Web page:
Fresh 15: MLB's no-repeat streak a record
New champions a constant hallmark of competitive balance
It all began on Nov. 4, 2001, when Luis Gonzalez hit a bases-loaded floater to center off Mariano Rivera, ending the Yankees' reign and clinching the World Series for Arizona.
Now that the Giants have just been mathematically eliminated in the National League West standings, what started in Arizona is now official: Major League Baseball has set a competitive-balance record by assuring 15 consecutive years without a repeat champion.
The longest previous no-repeat record in the Majors had been 14 years in a row from 1979-92, before the Blue Jays repeated as champions in the '93 season.
Starting with that first championship by the D-backs, the 15 consecutive winners have included the 2002 Angels, 2003 Marlins, 2004 Red Sox, 2005 White Sox, 2006 Cardinals, 2007 Red Sox, 2008 Phillies, 2009 Yankees, 2010 Giants, 2011 Cardinals, 2012 Giants, 2013 Red Sox, 2014 Giants and then whichever team takes the 111th World Series.
"It's not easy," said David Ortiz, a key to those three Red Sox World Series champions. "Everybody puts a different team together every year, so it's hard to keep up with going to the World Series every year. You see guys going to the playoffs -- 'Oh, we've got a good team.' You get to the playoffs, the next thing you know it's a short series and anything can happen."
"I think it's a good thing because each team each year, it's a new team to win the World Series," said Cardinals catcher Yadier Molina, hoping to reach his fifth Fall Classic. "They are all doing a good job, preparing a winning team obviously. It's good for baseball."
This streak is only a recent phenomenon, of course, as teams were far more likely to repeat as champions in the years before 1969, when the postseason was simply the World Series. Through most of Major League history, there were 16 teams, eight in each league.
A gradual expansion of the number of teams, now 30, made it considerably harder to repeat, as did the addition of a Division Series round in 1995 and then a second Wild Card entry in each league starting in 2012 -- making it a 10-team postseason field now.
"The playoff format now is harder," said Cal Ripken Jr., an MLB on TBS analyst who won a World Series with Baltimore in 1983. "You have extra playoff teams in, and you're playing an extra round. So in order to get to that World Series, years and years and years ago, they lined all the American League teams and all the National League teams up, and if you won at 162, then you were in the World Series.
"Then they went to divisional play, then they had a couple rounds. But now, you have the play-in game and the first round -- there's an extra round in there that's going to take a toll and make it harder to repeat."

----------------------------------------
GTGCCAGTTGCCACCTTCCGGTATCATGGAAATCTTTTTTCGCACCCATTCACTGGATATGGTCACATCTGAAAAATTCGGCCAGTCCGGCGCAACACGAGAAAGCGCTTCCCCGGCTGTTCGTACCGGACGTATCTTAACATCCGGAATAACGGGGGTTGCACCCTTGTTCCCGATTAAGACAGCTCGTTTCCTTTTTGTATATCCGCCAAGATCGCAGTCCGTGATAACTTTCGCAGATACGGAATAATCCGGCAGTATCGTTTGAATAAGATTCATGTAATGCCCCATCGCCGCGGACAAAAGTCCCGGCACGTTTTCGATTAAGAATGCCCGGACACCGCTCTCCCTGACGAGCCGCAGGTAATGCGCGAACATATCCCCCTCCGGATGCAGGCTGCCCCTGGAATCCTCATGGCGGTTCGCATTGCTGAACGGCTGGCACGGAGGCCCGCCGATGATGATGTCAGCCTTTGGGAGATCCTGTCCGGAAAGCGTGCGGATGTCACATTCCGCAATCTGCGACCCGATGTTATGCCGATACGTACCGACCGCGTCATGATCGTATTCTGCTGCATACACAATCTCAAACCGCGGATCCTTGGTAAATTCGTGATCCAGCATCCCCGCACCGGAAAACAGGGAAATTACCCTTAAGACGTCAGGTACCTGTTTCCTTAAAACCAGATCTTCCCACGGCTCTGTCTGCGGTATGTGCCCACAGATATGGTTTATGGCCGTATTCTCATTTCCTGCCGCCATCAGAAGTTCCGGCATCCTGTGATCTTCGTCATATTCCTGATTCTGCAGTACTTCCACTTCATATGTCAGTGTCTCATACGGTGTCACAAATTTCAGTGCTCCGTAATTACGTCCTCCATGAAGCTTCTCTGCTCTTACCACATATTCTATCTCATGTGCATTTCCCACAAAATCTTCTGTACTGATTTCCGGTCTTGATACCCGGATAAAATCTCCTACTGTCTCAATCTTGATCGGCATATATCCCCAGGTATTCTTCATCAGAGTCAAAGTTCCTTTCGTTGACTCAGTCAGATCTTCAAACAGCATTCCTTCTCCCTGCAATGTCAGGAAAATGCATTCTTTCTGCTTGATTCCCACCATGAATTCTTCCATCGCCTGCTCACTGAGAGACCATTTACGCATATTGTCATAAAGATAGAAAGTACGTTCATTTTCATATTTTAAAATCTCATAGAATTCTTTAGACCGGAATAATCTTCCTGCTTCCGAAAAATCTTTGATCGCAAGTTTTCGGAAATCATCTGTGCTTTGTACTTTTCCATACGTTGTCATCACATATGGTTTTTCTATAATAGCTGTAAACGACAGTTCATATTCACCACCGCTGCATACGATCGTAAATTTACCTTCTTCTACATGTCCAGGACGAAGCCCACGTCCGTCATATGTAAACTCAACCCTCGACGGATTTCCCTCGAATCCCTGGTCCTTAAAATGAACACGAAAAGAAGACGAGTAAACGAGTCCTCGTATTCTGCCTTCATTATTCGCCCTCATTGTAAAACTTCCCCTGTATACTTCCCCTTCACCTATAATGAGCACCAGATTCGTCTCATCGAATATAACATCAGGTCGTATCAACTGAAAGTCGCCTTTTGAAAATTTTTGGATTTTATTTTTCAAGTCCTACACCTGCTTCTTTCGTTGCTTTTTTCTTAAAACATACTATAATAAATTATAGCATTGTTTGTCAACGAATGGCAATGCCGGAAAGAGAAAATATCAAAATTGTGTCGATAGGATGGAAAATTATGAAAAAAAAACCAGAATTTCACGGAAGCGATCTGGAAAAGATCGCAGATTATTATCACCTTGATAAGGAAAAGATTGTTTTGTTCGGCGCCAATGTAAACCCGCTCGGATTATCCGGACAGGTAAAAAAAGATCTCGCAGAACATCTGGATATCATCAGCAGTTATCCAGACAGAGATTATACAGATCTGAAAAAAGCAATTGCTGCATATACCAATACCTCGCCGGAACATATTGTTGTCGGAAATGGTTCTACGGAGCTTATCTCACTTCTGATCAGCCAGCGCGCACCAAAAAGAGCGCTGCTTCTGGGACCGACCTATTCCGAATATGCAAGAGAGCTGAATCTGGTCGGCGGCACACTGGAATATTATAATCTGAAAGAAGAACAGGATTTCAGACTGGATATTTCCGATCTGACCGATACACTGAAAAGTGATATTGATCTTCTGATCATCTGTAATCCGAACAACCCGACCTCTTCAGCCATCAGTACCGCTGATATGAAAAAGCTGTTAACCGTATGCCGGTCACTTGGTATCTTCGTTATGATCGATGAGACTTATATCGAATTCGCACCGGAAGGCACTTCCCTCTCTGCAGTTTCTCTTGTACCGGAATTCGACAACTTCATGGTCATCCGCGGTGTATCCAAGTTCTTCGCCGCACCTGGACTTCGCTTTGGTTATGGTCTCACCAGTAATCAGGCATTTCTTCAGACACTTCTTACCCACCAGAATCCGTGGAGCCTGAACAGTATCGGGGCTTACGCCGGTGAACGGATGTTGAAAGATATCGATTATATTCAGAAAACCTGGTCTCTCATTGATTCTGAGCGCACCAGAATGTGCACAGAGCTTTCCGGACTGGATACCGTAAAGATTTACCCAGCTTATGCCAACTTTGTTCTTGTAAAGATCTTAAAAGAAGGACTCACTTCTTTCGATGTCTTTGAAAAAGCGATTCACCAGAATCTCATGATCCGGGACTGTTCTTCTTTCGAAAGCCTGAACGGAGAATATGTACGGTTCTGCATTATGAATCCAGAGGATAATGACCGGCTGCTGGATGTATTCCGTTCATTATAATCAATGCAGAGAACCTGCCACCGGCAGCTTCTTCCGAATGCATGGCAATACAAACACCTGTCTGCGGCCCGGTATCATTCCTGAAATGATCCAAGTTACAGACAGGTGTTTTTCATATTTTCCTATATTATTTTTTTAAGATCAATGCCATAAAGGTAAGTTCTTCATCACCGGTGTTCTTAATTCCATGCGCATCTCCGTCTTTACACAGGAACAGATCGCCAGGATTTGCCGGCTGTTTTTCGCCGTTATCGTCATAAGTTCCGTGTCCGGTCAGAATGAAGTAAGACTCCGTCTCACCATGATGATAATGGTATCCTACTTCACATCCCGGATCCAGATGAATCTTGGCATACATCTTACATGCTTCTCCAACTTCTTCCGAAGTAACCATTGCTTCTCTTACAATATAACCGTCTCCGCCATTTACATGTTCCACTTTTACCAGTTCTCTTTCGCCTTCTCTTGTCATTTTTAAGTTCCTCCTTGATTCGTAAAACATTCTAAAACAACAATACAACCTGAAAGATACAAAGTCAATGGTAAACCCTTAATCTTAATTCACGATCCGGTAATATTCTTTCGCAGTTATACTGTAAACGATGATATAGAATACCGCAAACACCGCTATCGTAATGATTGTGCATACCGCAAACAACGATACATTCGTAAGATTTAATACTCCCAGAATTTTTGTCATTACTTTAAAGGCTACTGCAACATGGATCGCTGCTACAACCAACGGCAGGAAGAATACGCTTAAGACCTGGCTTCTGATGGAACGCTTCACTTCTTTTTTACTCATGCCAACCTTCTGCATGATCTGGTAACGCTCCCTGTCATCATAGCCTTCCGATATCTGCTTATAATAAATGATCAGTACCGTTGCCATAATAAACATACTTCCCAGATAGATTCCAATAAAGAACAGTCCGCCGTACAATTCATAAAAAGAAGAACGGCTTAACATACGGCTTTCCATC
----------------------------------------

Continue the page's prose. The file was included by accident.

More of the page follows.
The Giants continue their odd trend of winning the World Series in even-numbered years, starting with 2010. With the rival Dodgers clinching the NL West, it not only means that the overall no-repeat streak is a record, but it also extends the streak of years without a repeat champion from the NL -- dating to the 1975-76 Reds.
Those Reds titles were immediately followed by Yankees back-to-back champs. The Blue Jays gave Canada its first winner in 1992 and then repeated on Joe Carter's walk-off homer in '93, and the Yankees' three-peat from 1998-2000 truly marked the end of an era.
What followed has been especially refreshing if you like competitive balance in your baseball. Some team inevitably will end this streak, of course, and it will be even more special then because of these conditions. It also will trigger widespread angst about one team being too dominant.
Remember all the complaints about George Steinbrenner's soaring payrolls?
"Well, you see that those Yankees, every year they had the team with the highest payroll out of everybody," Ortiz said. "Every good free agent out there, they'd go out and grab them. I'm pretty sure that what they did was something super special, because I don't think many teams had done it before -- winning that many years in a row."
Ron Darling, Ripken's fellow MLB on TBS analyst and a regular on the Mets' SNY broadcast crew, started Games 1, 4 and 7 for the '86 Mets during that previous record no-repeat run. He credits the modern front office for this streak, citing the Cubs as an example of sudden contender status through the past offseason signings of manager Joe Maddon and pitcher Jon Lester.
"I think it's difficult [to repeat] because there are some really smart people who are running the game," Darling said. "They're identifying what their weaknesses are straightaway. So a team that is not a very good team seems to get better the year or two years after that. There's none of those teams that are doormats for years and years and years. They're going to change it up. They're drafting better than ever before. The ability to sign important free agents changes your team.
"There's a lot of smart decision-making being made by front offices, and I think that's the reason why there is such parity in the game today. It's hard to have one of those Big Red Machines, or one of those dynasties like the Oakland A's in the '70s. Honestly, I think that's good for baseball."